Comparison Chart

A comparison of HSA, HRA, and FSAs


NOTE: This publication is for informational purposes only. The IRS releases limits and maximums throughout each year. Therefore, be sure to check for updates by the IRS after the date of this publication.

HSA Comparison Chart

1. IRS-imposed HSA limits for 2021: The 2021 annual HSA contribution limit for individuals with self-only HDHP coverage is $3,600 and the limit for individuals with family HDHP coverage is $7,200. Annual catch-up contributions for those 55 and over: $1,000.

2. IRS does not impose HRA limits; limits are set by employer.

3. Employee contribution limits for 2020 for an FSA cannot exceed $2,750 per IRS Rules. Employer contributions may not discriminate in favor of highly compensated individuals. Healthcare reform limits employer contributions to $500 per year or an arrangement in which employer contributions will not exceed the employee’s contributions, such as a one-to-one match, up to $2,750.

4. HSA, HRA and FSA debit cards are automatically restricted for use with medical service providers and for items purchased at retail that are identified as qualified medical expenses based on electronic inventory control codes.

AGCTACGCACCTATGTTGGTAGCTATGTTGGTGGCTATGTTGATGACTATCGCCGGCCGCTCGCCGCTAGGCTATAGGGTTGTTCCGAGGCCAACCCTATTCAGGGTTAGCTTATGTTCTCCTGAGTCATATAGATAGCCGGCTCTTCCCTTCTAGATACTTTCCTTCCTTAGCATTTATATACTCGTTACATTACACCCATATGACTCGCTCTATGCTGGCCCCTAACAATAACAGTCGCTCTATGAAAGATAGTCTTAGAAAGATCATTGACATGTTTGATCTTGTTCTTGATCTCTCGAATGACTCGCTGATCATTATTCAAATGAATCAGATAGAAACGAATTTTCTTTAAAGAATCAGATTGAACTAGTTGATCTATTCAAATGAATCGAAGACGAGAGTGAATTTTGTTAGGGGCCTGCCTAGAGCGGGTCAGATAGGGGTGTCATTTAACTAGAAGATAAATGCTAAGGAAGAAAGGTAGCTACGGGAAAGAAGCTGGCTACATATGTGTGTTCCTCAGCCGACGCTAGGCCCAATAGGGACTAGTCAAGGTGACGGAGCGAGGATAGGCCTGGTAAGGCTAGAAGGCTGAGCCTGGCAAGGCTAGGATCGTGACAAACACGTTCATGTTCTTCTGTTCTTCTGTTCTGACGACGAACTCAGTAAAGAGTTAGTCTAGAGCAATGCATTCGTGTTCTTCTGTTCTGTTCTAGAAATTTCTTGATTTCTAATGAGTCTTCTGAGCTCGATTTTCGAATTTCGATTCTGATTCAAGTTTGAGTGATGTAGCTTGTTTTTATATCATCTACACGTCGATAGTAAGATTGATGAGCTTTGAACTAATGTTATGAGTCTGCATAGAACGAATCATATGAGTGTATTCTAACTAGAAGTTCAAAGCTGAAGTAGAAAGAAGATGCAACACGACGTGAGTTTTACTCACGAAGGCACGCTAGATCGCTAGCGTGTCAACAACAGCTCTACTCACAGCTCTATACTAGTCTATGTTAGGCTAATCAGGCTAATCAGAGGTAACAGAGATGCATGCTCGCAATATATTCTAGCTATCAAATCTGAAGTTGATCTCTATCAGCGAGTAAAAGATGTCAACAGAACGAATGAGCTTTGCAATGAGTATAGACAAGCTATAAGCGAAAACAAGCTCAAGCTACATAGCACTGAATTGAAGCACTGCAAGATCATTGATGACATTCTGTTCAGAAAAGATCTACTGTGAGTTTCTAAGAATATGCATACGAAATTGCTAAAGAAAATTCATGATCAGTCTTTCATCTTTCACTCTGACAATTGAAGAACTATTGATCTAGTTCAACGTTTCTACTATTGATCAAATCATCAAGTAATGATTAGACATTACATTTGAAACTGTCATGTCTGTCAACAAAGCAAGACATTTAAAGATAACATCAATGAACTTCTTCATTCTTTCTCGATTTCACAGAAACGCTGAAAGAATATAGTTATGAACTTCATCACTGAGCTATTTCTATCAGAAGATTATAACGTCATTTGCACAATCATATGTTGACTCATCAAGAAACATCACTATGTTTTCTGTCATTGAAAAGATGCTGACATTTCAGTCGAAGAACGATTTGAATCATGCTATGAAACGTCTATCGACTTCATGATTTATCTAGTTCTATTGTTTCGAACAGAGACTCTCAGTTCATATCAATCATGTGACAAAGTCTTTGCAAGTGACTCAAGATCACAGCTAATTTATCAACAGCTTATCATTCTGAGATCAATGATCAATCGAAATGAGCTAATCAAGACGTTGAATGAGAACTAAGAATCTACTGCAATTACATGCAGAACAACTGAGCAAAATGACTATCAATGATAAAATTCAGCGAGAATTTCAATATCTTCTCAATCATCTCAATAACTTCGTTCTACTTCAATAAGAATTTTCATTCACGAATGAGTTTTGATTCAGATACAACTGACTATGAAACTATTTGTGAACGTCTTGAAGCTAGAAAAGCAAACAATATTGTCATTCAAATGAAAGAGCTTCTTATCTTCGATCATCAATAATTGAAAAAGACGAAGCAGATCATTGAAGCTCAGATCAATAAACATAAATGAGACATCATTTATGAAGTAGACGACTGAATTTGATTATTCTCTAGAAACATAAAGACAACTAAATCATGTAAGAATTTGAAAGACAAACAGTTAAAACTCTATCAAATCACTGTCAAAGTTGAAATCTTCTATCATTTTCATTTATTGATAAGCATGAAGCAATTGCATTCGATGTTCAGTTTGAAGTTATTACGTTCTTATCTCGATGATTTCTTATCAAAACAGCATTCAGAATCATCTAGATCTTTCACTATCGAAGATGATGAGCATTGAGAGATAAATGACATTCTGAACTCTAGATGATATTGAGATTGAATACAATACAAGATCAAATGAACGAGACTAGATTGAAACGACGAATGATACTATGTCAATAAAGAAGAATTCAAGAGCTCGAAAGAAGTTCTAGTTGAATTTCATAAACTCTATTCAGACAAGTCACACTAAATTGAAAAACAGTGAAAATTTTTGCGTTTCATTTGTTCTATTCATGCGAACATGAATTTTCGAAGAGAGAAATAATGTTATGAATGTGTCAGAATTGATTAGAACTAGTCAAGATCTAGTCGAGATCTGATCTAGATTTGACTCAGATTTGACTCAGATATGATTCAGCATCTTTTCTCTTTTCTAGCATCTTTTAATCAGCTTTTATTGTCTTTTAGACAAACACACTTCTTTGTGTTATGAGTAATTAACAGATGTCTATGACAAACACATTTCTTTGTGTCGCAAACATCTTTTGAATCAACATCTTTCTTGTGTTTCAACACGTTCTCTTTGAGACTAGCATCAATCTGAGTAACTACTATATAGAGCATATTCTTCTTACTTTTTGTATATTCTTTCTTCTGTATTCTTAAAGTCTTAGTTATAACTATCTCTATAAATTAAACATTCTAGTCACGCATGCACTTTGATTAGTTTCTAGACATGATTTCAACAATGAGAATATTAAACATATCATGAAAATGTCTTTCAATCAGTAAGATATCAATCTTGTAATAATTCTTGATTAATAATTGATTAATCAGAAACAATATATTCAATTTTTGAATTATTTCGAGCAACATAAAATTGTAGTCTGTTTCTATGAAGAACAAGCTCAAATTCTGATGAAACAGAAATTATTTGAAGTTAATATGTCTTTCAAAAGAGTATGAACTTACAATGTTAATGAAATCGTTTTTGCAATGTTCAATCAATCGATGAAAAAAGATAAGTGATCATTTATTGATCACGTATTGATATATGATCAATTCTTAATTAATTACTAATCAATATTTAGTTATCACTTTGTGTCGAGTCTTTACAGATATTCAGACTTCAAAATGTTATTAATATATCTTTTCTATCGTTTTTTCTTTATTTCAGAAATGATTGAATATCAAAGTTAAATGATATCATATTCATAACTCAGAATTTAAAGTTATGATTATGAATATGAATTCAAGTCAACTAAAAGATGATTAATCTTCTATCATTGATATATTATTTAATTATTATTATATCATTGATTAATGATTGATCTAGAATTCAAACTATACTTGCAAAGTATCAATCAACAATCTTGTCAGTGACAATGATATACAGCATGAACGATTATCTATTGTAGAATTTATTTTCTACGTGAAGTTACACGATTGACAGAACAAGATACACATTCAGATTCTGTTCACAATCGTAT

HSA Comparison Chart

1. HSA distributions subject to IRS audit to prove they do not exceed out-of-pocket qualified medical expenses since HSA opened.

2. PHS Act sec 2711, per DOL FAQ re: PPACA Part XI Q1, Q3 HRA Enrollees must be enrolled in group health plan.

3. Dental, vision, accident, disability, long-term care, workers’ compensation, specified disease or illness and fixed dollar hospitalization, certain deductible plans.

4. Employers may elect to have (i) a “grace” period for employees to use leftover funds from a previous plan year to pay for expenses incurred in the period up to 2 months and 15 days into the new plan year; or (ii) a carryover of up to $500 to the new plan year for payment of medical expenses during the entire year in which it is carried over.

HSA Comparison Chart

This Plan Comparison Chart is a summary of differences between plan types, and it does not describe all of the rules and limitations that apply to these arrangements. It is not legal or tax advice. See IRS Publication 969, Health Savings Accounts and Other Tax-Favored Health Plans, for more information on HSAs, HRAs and FSAs.

CDH Comparison Chart